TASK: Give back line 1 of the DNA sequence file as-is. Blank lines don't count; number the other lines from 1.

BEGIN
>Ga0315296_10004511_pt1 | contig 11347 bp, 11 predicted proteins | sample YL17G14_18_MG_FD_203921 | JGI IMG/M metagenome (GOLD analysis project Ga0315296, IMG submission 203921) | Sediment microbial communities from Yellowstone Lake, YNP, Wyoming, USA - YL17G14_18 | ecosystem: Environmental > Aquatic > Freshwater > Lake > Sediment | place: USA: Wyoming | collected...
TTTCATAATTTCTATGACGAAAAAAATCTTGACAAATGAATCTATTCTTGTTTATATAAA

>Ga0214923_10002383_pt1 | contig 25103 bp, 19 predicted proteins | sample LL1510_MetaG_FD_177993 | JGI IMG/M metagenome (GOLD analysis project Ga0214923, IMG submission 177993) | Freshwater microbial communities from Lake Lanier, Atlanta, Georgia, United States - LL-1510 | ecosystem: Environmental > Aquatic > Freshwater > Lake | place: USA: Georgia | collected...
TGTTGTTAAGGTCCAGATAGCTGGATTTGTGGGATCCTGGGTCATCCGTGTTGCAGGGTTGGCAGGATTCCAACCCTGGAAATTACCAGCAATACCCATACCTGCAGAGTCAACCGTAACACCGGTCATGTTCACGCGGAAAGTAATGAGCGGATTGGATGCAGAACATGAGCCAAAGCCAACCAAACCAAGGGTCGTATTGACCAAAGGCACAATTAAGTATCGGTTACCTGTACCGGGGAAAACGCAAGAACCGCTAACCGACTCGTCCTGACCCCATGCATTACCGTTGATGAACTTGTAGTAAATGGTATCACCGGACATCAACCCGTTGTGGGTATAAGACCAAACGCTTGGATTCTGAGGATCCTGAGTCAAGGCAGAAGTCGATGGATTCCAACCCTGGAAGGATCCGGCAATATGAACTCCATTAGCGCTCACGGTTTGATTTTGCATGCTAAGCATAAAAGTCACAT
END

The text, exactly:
>Ga0315296_10004511_pt1 | contig 11347 bp, 11 predicted proteins | sample YL17G14_18_MG_FD_203921 | JGI IMG/M metagenome (GOLD analysis project Ga0315296, IMG submission 203921) | Sediment microbial communities from Yellowstone Lake, YNP, Wyoming, USA - YL17G14_18 | ecosystem: Environmental > Aquatic > Freshwater > Lake > Sediment | place: USA: Wyoming | collected...